The first of three plumes of moisture (atmospheric rivers) is upon us and moderate rain is currently observed along the coast (see radar at 8:30 AM). If you are living in the interior of western Washington, NOW is the time to head out for some Thanksgiving exercise. Rain will move in later this afternoon. If you are in Oregon, you have the whole day.
This first plume of moisture is associated with the first “atmospheric river” in a sequence of three. You can see the “river” in the satellite-based atmospheric water vapor image shown below. Lots of water vapor over the tropics, with thin tendrils of moisture heading into the midlatitudes, including one approaching our region. As I have explained previously, when such moisture is forced upwards by our terrain, moderate to heavy rain results.
The media has recently discovered this term (atmospheric river), often hinting (or stating) that they are deadly or unusual.
Let me clarify things. Atmospheric rivers are normal features of the earth’s atmosphere that have been known for a very long time, but were previously called other names (such as the warm sector jet or water sector moisture plume). The image above has six atmospheric rivers, and a similar image over the Atlantic (below) shows two.
Like anything else, atmospheric rivers vary in strength, location, and longevity. And if even a modest one gets stuck over a region for a period of time, unusually heavy precipitation totals can occur (such as happened earlier this month over Northwest Washington and southwestern British Columbia.
Let’s examine the latest forecasts for our region. The predicted accumulated precipitation over the 24-h ending 4 AM Friday….the total of the first atmospheric river…… is shown below.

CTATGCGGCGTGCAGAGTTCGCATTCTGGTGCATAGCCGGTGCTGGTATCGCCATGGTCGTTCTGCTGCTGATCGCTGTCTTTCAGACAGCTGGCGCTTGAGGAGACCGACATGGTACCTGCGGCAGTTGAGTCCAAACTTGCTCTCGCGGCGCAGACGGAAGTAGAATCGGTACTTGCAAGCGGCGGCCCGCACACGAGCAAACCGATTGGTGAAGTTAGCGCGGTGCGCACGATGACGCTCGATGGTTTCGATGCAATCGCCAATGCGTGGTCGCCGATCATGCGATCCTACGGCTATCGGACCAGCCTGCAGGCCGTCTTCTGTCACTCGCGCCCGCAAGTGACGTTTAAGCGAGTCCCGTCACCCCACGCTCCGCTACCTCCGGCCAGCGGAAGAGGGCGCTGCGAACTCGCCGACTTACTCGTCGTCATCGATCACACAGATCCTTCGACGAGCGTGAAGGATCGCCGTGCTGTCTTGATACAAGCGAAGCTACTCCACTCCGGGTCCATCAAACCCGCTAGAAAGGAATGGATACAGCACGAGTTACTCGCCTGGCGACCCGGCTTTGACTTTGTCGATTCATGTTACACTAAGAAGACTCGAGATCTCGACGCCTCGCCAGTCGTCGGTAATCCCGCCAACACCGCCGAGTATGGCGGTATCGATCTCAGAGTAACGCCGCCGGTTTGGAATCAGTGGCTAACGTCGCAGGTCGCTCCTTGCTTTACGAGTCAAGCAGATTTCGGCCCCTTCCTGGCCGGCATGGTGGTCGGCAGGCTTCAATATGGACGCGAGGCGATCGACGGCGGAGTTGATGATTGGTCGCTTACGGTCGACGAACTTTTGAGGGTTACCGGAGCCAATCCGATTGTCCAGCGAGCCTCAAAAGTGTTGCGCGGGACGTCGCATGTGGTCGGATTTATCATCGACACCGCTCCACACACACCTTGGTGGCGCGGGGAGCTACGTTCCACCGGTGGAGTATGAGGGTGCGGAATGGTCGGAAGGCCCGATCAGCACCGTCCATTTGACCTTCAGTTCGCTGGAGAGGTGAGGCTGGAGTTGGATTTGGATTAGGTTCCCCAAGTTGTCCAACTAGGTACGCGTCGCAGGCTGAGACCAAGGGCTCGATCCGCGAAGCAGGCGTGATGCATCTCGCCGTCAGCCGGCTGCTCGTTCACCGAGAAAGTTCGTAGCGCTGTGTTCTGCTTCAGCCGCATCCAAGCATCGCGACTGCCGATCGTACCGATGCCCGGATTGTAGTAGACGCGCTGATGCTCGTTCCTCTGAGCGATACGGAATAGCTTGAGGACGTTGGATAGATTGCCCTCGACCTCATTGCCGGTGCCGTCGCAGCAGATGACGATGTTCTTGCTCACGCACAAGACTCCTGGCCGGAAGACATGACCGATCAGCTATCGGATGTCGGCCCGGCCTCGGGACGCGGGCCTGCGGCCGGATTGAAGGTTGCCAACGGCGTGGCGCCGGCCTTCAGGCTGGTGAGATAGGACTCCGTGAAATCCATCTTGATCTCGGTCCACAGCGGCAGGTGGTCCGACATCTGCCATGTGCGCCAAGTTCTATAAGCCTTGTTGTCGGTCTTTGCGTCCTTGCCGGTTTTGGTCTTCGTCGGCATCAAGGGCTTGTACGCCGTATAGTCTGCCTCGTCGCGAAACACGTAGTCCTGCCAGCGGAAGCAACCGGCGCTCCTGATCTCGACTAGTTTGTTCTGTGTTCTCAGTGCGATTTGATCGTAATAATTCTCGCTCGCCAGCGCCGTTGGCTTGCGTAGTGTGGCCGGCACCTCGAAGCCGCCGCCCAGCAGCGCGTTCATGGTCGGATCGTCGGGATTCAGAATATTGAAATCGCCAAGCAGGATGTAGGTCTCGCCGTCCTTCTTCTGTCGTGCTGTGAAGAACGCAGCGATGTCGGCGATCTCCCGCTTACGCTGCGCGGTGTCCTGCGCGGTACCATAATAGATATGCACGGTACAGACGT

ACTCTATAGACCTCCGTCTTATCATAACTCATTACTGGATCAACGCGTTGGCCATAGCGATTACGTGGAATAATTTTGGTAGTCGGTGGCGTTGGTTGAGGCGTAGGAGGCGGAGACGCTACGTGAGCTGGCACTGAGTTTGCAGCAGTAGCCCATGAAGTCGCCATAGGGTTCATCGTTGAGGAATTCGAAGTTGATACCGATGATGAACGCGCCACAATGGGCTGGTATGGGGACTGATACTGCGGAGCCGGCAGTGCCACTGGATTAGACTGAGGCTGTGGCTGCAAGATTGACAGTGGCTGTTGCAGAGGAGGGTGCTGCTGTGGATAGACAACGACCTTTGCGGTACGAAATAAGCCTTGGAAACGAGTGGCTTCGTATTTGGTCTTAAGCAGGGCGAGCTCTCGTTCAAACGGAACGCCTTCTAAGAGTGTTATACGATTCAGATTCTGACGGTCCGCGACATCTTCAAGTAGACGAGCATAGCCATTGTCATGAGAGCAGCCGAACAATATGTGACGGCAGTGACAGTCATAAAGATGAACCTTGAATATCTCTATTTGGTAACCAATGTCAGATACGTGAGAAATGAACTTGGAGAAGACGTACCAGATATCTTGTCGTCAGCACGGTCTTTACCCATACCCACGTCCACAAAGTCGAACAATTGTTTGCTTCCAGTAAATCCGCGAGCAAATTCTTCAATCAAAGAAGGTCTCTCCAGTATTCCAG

The moisture is coming in from the southwest, so the western slopes of the Olympics, Cascades, and Vancouver Island mountains get quite wet, with totals reaching 2-3 inches. But Puget Sound and Portland are rain shadowed, generally getting less than an inch. But if you really want to be dry, head to the lower eastern slopes of the Cascades, where the descending flow will prevent any rain.
Yes, you can stroll around Vantage or Yakima without a worry about getting wet.
A closer view reveals the profound rainshadow to the northeast of the Olympics. Wow. A spot south of Port Townsend should be essentially dry for the period. No wonder so many folks retire there. Palm Springs in western Washington.
Friday afternoon and Saturday morning should be dry over the region. An opportunity to work off some of Thanksgiving excesses.
The next front/atmospheric river will spread precipitation over the region Saturday night and Sunday.
To illustrate, here is the 24-h precipitation ending 4 PM Sunday. More precipitation than the Thanksgiving storm, with 5-8 inches at some mountain locations. But again, profound rain shadowing, particularly over Yakima and Portland. And unfortunately, little precipitation in California where is it acutely needed.
What about the real rivers?
Below is the latest flooding forecast from the NOAA/NWS river forecast center. The biggest predicted problem will be the Skagit River, where a moderate flood is predicted, with a minor flood on the Nooksack.
To give you more insight into the situation, below is the river stage level and discharge rate at the Skagit River near Mt. Vernon. Time is on the x-axis and the current time is shown by the vertical line. You will notice three peaks in the river level, the first on Saturday from today’s atmospheric river and then a larger peak on Monday from the weekend event. The red horizontal line shows the major flood level..which is barely reached. We are not going to be close to the November13-16th event, which is also evident in the plot
The same is true of the Nooksack River, which caused so much trouble recently. The second event will bring things up to a major flood level, but not nearly as high November 16-17. Can be thankful for that.
Enjoy Thanksgiving. I have to start cooking!
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